And how we listened to a flurry of one minute speeches on anything they liked which meant we heard about War and Memes, Scams, their cat, their dog, Soccer, the Life Cycle of Frogs and even Porridge .

And how every morning they would come into the classroom before the bell rang to stand about and chat and show me things and just generally hang out together, so when school started most of them were already inside.

And wondering if I’ll ever meet a nicer bunch of kids.


By Vita Forest


It is the end of the calendar year, and in Australia, the end of the school year too.  The last week or so has been filled with lots of “special” and “fun” events.  But these occasions have also been felt as changes to routine and the end of predictable patterns that a lot of children hold dear.  Some children reverted to behaviour that I thought we were past, interesting quirks returned and lots of kids were tired and emotional.  I chatted to some colleagues about it – my class was not unique.

Believe it or not, some kids like school.  They crave the stability, predictability, the safe environment, that for some of them, unfortunately, is only to be found at school.  The idea of long summer holidays, away from their classmates, teachers and school community, fills them with nothing short of dread.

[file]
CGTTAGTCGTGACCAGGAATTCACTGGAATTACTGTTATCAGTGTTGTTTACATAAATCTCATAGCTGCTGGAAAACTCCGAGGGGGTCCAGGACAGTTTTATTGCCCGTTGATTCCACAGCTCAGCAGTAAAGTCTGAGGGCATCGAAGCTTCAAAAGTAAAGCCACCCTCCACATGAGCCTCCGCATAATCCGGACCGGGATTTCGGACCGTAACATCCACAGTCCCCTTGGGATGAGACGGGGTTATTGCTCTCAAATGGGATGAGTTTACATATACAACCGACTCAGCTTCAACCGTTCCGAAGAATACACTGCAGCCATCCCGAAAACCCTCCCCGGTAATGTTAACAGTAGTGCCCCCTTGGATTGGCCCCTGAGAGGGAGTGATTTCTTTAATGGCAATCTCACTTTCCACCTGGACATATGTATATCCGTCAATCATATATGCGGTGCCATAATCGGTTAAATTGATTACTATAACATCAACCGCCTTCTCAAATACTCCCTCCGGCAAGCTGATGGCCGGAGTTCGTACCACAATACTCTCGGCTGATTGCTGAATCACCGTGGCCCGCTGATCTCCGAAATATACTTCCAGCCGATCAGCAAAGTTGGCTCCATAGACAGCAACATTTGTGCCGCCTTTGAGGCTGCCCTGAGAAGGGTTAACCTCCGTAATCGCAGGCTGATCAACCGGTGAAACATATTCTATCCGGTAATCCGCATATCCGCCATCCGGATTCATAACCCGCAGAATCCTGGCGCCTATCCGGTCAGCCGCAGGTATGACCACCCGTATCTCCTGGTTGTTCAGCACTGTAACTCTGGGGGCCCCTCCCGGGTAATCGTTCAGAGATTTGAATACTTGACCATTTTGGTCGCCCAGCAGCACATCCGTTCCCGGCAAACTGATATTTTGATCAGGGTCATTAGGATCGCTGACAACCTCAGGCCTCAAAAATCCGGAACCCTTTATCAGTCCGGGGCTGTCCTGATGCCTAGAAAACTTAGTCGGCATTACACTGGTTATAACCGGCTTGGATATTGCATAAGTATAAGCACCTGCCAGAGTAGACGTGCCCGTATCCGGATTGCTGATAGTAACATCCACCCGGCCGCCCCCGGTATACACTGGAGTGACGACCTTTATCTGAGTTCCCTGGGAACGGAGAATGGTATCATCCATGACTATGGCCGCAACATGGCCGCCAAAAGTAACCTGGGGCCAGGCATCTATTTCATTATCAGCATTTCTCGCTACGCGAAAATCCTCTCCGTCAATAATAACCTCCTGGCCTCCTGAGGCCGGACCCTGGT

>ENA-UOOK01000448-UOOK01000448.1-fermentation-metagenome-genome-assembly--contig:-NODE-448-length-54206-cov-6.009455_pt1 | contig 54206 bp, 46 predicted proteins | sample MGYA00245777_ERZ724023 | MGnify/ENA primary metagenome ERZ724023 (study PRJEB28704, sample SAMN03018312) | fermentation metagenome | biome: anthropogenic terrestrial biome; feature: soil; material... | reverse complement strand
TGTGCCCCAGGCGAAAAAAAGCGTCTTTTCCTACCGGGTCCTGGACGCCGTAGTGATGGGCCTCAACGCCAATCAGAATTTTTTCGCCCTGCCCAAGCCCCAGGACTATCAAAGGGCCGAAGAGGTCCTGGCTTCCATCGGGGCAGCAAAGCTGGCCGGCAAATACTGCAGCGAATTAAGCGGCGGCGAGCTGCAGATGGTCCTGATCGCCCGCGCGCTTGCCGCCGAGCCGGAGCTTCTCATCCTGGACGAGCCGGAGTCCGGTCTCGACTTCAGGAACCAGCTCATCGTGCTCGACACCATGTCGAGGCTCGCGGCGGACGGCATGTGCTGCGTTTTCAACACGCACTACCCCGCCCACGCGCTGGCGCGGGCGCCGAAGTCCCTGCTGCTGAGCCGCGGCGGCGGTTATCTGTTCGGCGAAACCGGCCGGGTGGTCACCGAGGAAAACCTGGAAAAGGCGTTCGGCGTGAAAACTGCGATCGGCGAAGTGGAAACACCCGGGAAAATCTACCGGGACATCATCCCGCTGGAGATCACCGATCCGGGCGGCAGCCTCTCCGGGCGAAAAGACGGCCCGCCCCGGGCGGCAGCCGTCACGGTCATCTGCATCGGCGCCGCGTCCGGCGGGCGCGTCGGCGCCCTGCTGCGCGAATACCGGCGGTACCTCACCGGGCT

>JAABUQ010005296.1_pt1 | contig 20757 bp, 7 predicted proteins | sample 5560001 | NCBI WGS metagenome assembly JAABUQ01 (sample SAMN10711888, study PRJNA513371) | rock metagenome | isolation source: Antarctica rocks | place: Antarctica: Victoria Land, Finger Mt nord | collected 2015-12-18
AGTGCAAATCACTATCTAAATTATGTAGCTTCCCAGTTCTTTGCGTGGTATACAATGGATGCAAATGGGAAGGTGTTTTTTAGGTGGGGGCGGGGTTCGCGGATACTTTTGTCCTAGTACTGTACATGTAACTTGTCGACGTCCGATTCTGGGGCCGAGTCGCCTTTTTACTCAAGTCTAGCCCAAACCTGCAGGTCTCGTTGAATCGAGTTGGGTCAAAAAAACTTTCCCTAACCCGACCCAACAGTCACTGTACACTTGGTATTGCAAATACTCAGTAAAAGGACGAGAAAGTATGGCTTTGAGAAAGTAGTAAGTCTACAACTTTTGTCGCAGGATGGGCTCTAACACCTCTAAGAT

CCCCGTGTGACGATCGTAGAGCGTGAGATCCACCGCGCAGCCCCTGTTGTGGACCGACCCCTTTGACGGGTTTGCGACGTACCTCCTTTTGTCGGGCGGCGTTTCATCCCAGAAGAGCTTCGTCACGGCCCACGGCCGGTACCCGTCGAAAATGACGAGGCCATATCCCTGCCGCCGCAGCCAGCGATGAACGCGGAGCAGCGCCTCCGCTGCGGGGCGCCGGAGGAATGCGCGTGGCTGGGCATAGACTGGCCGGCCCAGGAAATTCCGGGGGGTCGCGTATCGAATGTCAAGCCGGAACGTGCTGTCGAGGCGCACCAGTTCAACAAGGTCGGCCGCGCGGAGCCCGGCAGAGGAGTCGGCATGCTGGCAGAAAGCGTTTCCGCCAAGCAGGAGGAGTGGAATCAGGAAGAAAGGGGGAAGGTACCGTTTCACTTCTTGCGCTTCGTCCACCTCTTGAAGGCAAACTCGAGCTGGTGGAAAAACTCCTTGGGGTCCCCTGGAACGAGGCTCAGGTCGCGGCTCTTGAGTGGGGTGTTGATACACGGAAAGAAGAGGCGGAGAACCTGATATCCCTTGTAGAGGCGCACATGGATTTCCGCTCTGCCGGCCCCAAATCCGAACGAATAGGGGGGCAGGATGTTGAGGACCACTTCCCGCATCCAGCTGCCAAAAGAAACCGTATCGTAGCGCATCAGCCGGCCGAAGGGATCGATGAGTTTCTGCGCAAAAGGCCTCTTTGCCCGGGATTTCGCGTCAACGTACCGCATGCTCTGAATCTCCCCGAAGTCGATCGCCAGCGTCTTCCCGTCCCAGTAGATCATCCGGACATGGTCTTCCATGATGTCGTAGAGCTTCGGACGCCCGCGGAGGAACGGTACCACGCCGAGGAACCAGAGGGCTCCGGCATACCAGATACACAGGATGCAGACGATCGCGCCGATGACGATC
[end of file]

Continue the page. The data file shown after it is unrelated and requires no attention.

After a particularly exasperating morning, I called a class meeting.

“How is everyone feeling?” I asked, “Hands up if you worried about anything.”

A few hands went up.  Then a few more.

“What are you worried about?”

Then it all came out.

Next year.  What if I’m not with my friends?  Who’ll be in my class?  Who will my teacher be?  Homework!  Naplan! (Is this really what eight year olds should be thinking about?)  What if my teacher doesn’t know about me? (Special chair, special sticker chart, special chats, special expectations).  What if I can’t do the work?  Who are you teaching?  Will we have you again?

I told them teachers were feeling the same way too.  Who will be in my class!  (They laughed at that).  What grade will I be teaching?  And for some – Do I have a job?

Then we remembered how we felt at the beginning of this year and how things have changed since then.  The friends we have made.  The things that seemed so hard that now seem easy.  How if we weren’t with our friends from our last class we could still play with them at lunchtime.  And we still saw our old teachers around the playground.  And we could still talk to them.  And the work wasn’t so hard we couldn’t do it.  And how we all got used to each other and what we needed.

Then we all took a deep breath and felt a little less worried.



This week

By Vita Forest

This week I have been

READING The Art of Travel by Alain de Botton

WRITING Overheard… In the playground

WATCHING Rosalie Lum at a preview with Lucy. We liked it!


  • in the school hall as the teachers performed a surprise flash mob for the kids
  • in another school hall with Lucy at her Year 6 Dinner dance (she has now finished primary school…)
  • at Zumba of course

FAREWELLING my little people as the school year ended (for them).

SKETCHING at Milsons Point and its surrounds

WALKING and SWIMMING at the beach with Vastra and Saskia

EATING pomegranates and mangoes